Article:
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Should our IPO documents look like the US?

After years of working with investment banks and their clients on IPO documents it is now time to revisit the need for design in an IPO document.

Back in the late 1990s and through the early part of the 2000’s when a large percentage of retail investors were jumping in to IPOs there was a need to try and position a disclosure document in a way that they could understand. 

My business partner Bob Withers came up with a clever idea in the late 1990s to bring the business overview section to life. Through design, help the reader get a great snapshot of the business was all about, its services, strength of offer compared to competitors, location. market share and to help these investors  make a decision either way. The marketing section was born. This went on to be known as the ‘key investment messages’ section.  As much as regulators and advisers wanted you to read the ‘War and Peace disclosure document’, and I am sure some did, most wanted an investment snapshot as a back-up to their ‘adviser’s’ recommendation to invest in the IPO. 

In the industry this became the new normal. The bulk of investment banks adopted this structure. As times rolled on, deal structures changed, such as front- end book-builds, the pace at which they were executed sped up, this meant ‘the deal was done’ before there was time to design and layout a glossy IPO front section of the document, print it and send it out to brokers and for them to send to their clients. These days the deals are usually done and dusted way before this point.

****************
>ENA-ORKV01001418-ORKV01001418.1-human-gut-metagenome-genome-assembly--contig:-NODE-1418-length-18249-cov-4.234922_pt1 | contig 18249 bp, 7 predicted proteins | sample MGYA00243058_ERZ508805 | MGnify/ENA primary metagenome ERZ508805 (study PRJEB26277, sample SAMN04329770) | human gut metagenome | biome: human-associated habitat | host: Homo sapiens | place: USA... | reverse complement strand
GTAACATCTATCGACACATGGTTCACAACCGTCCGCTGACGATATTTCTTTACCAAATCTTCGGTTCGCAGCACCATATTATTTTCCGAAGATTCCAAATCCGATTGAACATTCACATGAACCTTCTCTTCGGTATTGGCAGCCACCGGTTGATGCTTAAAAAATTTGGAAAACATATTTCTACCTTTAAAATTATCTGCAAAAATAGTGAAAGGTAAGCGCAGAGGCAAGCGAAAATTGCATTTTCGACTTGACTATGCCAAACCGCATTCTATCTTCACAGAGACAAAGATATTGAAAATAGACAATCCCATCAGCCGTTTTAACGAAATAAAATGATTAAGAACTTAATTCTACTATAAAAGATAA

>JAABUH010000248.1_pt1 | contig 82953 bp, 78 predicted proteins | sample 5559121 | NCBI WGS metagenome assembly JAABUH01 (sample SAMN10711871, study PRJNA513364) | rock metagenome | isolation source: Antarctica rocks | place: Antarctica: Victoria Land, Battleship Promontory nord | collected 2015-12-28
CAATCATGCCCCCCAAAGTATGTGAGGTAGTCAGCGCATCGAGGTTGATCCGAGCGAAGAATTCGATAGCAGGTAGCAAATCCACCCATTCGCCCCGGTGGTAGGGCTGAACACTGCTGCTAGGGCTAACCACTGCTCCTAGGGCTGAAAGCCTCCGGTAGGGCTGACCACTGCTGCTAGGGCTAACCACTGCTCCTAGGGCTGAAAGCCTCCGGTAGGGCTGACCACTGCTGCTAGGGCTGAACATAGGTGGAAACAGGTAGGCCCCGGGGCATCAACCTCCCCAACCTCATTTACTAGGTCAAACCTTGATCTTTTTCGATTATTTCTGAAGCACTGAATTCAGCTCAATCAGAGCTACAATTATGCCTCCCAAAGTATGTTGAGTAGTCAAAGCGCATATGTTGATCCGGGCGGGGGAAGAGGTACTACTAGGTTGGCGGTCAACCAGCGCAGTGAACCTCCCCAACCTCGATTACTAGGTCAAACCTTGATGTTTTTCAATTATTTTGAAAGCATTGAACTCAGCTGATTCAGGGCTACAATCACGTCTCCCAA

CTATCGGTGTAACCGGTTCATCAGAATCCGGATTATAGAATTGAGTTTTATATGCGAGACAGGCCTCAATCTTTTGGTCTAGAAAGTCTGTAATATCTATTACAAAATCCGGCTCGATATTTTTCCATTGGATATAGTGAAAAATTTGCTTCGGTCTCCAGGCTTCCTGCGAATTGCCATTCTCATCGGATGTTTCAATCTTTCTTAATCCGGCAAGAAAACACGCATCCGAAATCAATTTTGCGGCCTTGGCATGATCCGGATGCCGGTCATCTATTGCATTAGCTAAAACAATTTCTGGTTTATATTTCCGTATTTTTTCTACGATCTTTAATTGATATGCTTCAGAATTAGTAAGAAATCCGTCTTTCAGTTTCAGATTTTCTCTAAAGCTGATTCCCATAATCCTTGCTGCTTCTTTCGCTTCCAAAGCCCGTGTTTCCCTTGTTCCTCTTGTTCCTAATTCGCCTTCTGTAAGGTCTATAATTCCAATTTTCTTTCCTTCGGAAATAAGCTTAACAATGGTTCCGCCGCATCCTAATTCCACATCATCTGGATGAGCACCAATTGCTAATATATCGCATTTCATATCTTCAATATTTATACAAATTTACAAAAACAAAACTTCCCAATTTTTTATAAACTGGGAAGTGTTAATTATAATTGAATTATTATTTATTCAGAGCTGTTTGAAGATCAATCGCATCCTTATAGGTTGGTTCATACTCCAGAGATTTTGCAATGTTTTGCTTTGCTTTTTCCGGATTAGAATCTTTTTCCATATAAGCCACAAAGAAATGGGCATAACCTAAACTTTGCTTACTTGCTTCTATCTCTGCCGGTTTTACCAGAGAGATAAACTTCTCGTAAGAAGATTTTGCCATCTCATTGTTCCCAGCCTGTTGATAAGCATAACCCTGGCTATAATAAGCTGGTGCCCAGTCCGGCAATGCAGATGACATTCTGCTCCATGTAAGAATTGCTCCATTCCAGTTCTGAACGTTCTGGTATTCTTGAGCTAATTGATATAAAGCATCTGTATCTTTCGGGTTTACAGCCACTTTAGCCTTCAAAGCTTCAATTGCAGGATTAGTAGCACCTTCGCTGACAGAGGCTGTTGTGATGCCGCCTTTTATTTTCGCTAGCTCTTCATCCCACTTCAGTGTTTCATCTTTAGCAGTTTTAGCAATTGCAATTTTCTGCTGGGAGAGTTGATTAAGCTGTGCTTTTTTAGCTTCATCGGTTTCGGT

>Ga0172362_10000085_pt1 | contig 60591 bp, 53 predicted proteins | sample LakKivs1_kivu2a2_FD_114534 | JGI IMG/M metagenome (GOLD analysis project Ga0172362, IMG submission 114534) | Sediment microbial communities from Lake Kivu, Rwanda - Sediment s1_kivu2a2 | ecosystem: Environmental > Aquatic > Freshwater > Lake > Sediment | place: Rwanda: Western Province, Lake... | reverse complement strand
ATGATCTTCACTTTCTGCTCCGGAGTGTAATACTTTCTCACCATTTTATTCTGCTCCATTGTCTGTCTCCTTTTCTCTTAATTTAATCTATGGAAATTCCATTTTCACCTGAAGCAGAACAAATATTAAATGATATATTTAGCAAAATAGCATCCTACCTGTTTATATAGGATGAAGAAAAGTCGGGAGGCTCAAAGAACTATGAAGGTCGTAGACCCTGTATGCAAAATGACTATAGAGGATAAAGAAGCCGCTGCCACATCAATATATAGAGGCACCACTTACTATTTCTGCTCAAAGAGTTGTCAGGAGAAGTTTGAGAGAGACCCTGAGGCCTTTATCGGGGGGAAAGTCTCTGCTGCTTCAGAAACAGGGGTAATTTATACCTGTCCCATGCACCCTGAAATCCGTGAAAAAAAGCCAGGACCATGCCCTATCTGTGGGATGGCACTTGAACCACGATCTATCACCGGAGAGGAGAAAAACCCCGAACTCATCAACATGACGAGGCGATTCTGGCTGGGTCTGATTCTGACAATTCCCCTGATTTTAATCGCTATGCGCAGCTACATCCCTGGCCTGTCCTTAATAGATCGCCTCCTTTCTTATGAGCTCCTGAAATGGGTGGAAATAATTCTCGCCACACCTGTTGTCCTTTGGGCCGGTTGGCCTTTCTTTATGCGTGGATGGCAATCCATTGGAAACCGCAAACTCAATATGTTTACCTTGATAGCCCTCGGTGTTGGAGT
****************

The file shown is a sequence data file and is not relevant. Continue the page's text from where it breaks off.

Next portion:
The regulators also became increasingly concerned with how the ‘investment messages’ were sold, using enticing images and the like on front covers and on the ‘marketing’ pages (I can think of a well known department store whose float we worked on!). Funnily enough, the very first IPO I worked on in 1998, I overhead a company representative request a then famous female star of a US TV show be put on the section break of the financials. I wonder why?

I would argue that today IPO documents should have a nice cover representing the visual brand of a business and the rest of the document could be a PDF of a Word document. Having the internal hundred or so pages formatted, checked by advisers, having the lawyers updating their due diligence versions whilst marking up or checking changes from a design agency using design programs is double handling and in my opinion a complete waste of money for the client and a time waster for advisers. It is a very expensive and inefficient process. It can cost tens of thousands of dollars, which I am sure any company CFO would rather use in other ways, especially in their first year of being a public company. Every dollar helps when trying to hit the markets expectations in the first year!

Since the GFC advisers have been running lean. Pre the GFC the IPO drafting was used to ‘blood’ summer inturns or to see if younger executives could deal with the pressures of working without sleep for nights on end. There are plenty of senior investment bankers that I worked with back then that made it through… and plenty who didn’t.

The process needs to change. Apart from New Zealand we are the only country in the world that still produces ‘glossy’ IPOs.

Surely, it is time for a change.

Bob Withers